Some coherence returned to her.  She nodded, agape.

Another chuckle from the Being.  "We Vlamanorians, human and Ghepion, are a proud lot.  Byey the Simulator, as I used to be called, became Varramb the Renouncer, yet I have kept the old name too, and though my chorus calls me forever Varramb, I can get back to work without delay...  You wish to say something?"

She stammered, "You're - you're about to start?  B-but, I have given you no details as yet..."

"No need.  Have you forgotten what I am?"

She whispered, "Oh, of course..."

"Approach, friend, and place your hand in the bowl."

Obedient and trusting, for she had to be, Miril dipped her right hand in the proffered bowl, and saw her fingers and then her palm submerge beneath a seething white mass: that very same colloidal soup of submicroscopic data units that had been nicknamed the White Blood.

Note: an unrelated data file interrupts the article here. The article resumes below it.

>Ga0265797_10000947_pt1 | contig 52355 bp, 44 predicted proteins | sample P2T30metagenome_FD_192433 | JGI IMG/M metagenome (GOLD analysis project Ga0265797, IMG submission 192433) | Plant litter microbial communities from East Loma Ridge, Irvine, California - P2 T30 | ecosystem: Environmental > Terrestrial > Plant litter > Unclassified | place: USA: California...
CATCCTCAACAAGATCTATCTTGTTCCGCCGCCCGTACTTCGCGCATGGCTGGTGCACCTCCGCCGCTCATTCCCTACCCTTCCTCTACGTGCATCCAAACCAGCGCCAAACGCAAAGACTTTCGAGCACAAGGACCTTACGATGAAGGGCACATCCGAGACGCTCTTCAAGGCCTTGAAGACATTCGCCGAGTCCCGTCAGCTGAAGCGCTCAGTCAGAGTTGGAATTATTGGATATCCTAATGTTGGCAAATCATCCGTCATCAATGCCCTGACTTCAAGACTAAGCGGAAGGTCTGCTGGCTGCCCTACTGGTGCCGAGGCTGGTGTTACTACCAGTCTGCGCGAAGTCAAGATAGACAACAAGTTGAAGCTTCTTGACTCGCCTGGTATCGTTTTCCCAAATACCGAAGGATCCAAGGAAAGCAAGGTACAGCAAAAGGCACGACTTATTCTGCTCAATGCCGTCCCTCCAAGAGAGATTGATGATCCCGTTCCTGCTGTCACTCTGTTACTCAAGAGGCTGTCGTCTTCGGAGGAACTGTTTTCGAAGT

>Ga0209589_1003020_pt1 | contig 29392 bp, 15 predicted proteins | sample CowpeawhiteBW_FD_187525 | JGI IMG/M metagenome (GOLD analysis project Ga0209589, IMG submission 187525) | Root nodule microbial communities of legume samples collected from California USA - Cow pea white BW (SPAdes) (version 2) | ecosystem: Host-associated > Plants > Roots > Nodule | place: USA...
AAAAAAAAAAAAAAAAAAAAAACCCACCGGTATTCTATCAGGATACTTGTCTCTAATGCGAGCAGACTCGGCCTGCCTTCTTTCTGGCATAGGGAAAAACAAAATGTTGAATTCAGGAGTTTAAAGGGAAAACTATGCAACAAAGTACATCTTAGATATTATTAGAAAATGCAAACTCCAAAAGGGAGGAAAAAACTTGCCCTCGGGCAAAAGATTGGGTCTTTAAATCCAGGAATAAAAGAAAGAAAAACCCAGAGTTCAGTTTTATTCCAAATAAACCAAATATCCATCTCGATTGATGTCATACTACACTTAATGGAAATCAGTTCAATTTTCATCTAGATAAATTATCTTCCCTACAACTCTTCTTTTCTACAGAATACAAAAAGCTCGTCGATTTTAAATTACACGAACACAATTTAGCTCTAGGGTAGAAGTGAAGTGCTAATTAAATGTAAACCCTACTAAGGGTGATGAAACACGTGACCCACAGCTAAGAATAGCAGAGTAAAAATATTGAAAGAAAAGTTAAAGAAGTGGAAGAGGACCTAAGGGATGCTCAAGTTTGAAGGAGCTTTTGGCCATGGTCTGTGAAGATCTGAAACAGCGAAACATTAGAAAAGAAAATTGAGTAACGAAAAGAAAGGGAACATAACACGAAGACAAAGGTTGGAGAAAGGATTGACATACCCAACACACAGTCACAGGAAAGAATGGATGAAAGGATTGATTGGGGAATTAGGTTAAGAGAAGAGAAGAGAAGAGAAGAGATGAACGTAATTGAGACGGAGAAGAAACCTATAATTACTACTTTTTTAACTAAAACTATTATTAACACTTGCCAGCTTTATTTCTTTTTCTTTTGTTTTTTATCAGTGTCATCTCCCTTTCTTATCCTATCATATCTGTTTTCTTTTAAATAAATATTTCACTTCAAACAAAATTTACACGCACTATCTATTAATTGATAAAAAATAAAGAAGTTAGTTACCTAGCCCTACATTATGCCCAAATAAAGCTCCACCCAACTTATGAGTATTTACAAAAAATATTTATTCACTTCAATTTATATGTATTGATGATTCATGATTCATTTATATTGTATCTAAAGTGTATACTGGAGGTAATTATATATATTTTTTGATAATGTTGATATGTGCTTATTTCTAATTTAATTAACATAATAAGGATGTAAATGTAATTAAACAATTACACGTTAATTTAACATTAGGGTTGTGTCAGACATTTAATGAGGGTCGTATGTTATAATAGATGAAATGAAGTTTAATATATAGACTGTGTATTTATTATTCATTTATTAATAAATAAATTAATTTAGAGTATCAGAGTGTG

Cold, smooth and slippery, but not actually wet, the substance slipped off to leave her hand clean when she lifted it clear of the bowl.  No trace was left on her skin.  Presumably, though, it had extracted data from her...

Utter stillness reigned for a moment or two.  Then, plink! the Being's long row of legs began to ripple like a field of vheic-stalks in a changing wind, swaying the huge bulk to right and left, while the hidden chorus struck up one more shrill stanza:

The options all congeal
Cramponning the hunch
Federating Fact

Silence resumed its sway, a silence in which Miril could sense that the task was complete.  It had been accomplished swiftly, as might have been expected, for Varramb had been ready for her, had known her requirements, again as she might have expected, and now she stood waiting for the words of dismissal which duly came forthwith:

"Go now and check the results, little one, and may Thremdu guard your soul!"


Miril's breath whooshed, and the harried look on her face relaxed into a grin.  

During the way back she repeated to herself, I've done it, I've done it; until finally, leaving the vaults beneath her, she tottered onto the city floor.